It’s fair to say that the MINI Cooper S is probably not the most thrilling of the hot hatchbacks in our top 10. But since its launch at the beginning of this century it has certainly been one of the more enduring hot hatches, and its interior remains an extremely fun place in which to find yourself.
In this latest third-generation S, the performance is strong, if not titanic. Power from the 2.0-litre turbocharged engine is acceptable but not groundbreaking, with 189bhp available. This is enough to send the Cooper S from 0-62mph in 6.7 seconds. The front-wheel-drive chassis and steering remain good fun, with typical MINI eagerness and adjustability, and there is now a choice of six-speed manual or seven-speed dual-clutch automatic gearboxes.
There are also various different drive modes to choose from to make the Cooper S that much more engaging behind the wheel, or civilised, depending what kind of road you are driving on, or what mood you’re in.
While the Cooper S has always been a solid hot hatch – and still is – this version of the MINI could do with a bit more spice to match the very best of the rest in this list.
However, it offers a decidedly different character, plus has that stylish MINI image that we’ve come to know and love since the brand re-emerged under BMW ownership.
9. Volkswagen up! GTI
The Volkswagen up! GTI is a hot hatch that does things a little differently; it could well be closer to the very top of our list, but for a few crucial considerations.
Despite its 1.0-litre turbocharged three-cylinder engine only having 113bhp, it’s an absolute scream to drive, with agile but not computer-controlled handling thanks to its low kerbweight and compact footprint, and an engine that sounds a little like a Porsche 911’s.
Our only problems with the up! GTI are that its steering lacks a bit of genuine feel, you can’t switch its ESP system off, and the regular up! is not a lot less fun.
Overall, though, this GTI is a car that make you smile when you drive it, which is the key benchmark for any hot hatch.
10. Suzuki Swift Sport
The Suzuki Swift Sport has always been one of those rare hot hatchbacks that delivers more than the sum of its parts. You look at the spec sheet, see that it has a 1.4-litre turbo engine and think, “Sounds OK, but I’m not exactly salivating.” Then you drive it and taste this little car’s ability.
True, this turbo model is more mature than previous generations, but it still has some qualities every good hot hatch should possess.
Firstly, it weighs less than a tonne, which is rare for any new car nowadays. Secondly, its steering, chassis and handling are good, if not great. Thirdly, its interior, although quite basic, contains everything you need and absolutely nothing you don’t.
As a result, it feels entertaining enough, while at the same time being fairly practical to live with – and with that in mind, there’s an updated 48-volt mild-hybrid version on the way that should offer improved efficiency with basically no penalty when it comes to performance. You’ll still be able to pick up a new version of the soon-to-be-replaced car, but expect a small price increase for the MHEV model.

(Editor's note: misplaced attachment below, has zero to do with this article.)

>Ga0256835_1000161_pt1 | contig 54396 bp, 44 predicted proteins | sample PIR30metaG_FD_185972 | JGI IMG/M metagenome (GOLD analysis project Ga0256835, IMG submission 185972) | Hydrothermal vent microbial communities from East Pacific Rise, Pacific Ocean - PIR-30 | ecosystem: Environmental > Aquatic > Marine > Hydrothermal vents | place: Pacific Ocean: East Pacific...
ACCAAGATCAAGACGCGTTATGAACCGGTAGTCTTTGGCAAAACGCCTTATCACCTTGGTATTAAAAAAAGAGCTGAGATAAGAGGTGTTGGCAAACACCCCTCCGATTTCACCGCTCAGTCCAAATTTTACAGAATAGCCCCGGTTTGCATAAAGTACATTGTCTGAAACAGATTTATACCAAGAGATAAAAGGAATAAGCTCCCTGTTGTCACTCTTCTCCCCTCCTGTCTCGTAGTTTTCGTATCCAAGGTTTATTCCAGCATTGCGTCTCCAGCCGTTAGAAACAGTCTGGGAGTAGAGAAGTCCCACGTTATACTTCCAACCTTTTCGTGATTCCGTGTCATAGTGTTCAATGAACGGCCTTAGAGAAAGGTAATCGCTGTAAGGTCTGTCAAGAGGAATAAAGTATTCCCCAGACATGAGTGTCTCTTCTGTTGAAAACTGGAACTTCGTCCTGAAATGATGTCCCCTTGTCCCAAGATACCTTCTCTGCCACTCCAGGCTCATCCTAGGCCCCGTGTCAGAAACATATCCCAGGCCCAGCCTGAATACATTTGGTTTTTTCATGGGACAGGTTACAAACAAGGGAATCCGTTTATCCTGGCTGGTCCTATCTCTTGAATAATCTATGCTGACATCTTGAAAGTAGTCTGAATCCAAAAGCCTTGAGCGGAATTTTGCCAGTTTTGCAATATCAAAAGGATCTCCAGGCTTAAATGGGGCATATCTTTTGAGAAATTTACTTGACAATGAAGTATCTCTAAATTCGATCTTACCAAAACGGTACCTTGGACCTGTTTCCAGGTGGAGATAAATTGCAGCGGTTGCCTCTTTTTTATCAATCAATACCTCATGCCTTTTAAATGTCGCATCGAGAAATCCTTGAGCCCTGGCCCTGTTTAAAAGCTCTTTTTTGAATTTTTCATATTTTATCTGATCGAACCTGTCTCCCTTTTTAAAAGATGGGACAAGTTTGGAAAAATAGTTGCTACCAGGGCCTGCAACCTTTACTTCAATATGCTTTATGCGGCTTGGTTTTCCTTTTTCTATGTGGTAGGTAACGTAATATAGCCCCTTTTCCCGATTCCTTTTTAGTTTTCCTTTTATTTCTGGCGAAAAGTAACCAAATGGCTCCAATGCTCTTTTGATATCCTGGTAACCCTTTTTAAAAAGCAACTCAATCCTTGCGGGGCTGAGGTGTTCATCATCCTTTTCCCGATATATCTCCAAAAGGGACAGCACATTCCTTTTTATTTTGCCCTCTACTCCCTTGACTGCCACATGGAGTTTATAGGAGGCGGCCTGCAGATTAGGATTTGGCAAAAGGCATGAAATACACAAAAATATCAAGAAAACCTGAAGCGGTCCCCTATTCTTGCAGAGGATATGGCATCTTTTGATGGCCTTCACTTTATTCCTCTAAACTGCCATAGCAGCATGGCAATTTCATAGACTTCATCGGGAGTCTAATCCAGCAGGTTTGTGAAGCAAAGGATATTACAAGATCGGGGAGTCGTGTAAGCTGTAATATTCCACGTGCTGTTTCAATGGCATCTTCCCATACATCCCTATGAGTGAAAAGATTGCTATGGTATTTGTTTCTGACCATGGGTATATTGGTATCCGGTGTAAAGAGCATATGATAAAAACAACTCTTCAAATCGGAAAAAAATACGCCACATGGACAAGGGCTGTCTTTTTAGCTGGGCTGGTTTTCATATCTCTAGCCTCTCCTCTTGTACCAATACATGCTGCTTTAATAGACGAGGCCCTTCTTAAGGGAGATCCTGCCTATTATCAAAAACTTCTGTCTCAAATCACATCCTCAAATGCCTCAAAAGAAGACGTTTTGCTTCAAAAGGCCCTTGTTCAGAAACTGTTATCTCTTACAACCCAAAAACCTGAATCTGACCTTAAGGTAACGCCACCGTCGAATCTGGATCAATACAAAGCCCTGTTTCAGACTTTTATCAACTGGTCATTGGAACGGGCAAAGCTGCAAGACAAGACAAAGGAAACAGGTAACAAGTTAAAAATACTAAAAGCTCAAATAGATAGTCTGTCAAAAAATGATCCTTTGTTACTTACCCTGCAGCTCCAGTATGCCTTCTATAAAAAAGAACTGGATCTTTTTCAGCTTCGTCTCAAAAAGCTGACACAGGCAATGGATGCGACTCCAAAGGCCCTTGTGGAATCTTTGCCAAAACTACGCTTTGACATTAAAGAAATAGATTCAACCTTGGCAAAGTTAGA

What is a hot hatchback?
Over the past 40-years, manufacturers have perfected the hot hatch formula, but the forefathers from the 80s remain hugely popular. Many will say that the best of them all is the Volkswagen Golf GTI, which intoxicated drivers with its small body yet big engine. The original Golf GTI was an after-hours project undertaken by some of Volkswagen’s engineers and was initially only sold in Germany. But word soon spread about the brilliant little car and the likes of the Peugeot 205 GTI, Renault 5 GT Turbo and Vauxhall Astra GTE soon followed in its tread marks.
It wasn’t just your everyday motorist that fell for the wily charm of the hot hatch either, thieves and joyriders loved them, pushing insurance costs through the roof and temporarily slowing sales in the 90s.
Today the hot hatch is back to full power, and they come in a variety of guises from a number of manufacturers. Most are still front-wheel drive, although 4WD is gaining traction, and BMW still goes its own way with rear-wheel drive. Most models get a four-cylinder turbocharged engine, and a lot of those are 2.0-litres. But again, there are variations, with smaller 1.6-litre units delivering just as much performance. Most come as three or five-door hatchbacks, but there are estates, compact saloons and convertibles too.
The latest breed of hot hatches use all sorts of mechanical and electronic trickery to deliver the sharpest performance ever seen from the class. Performance levels have reached new heights as a result, and so have prices, with models like the Audi RS3 Sportback and Mercedes-AMG A45 pushing £50,000. But performance is just one aspect of a hot hatch, because the best models deliver the kind of everyday usability that means a hot hatch should be the only car you'll ever need. The most extreme models have stiff suspension and a rock-hard ride that picks up every bump in the road, but those models fitted with adaptive dampers - either as standard or an option - offer the best compromise between comfort and handling.
Boot and passenger space are also big selling points, and while the original hot hatchbacks were generally three-door cars, the latest breed come with three or five-doors, and there are even fast estate variants of cars such as the SEAT Leon Cupra and VW Golf R.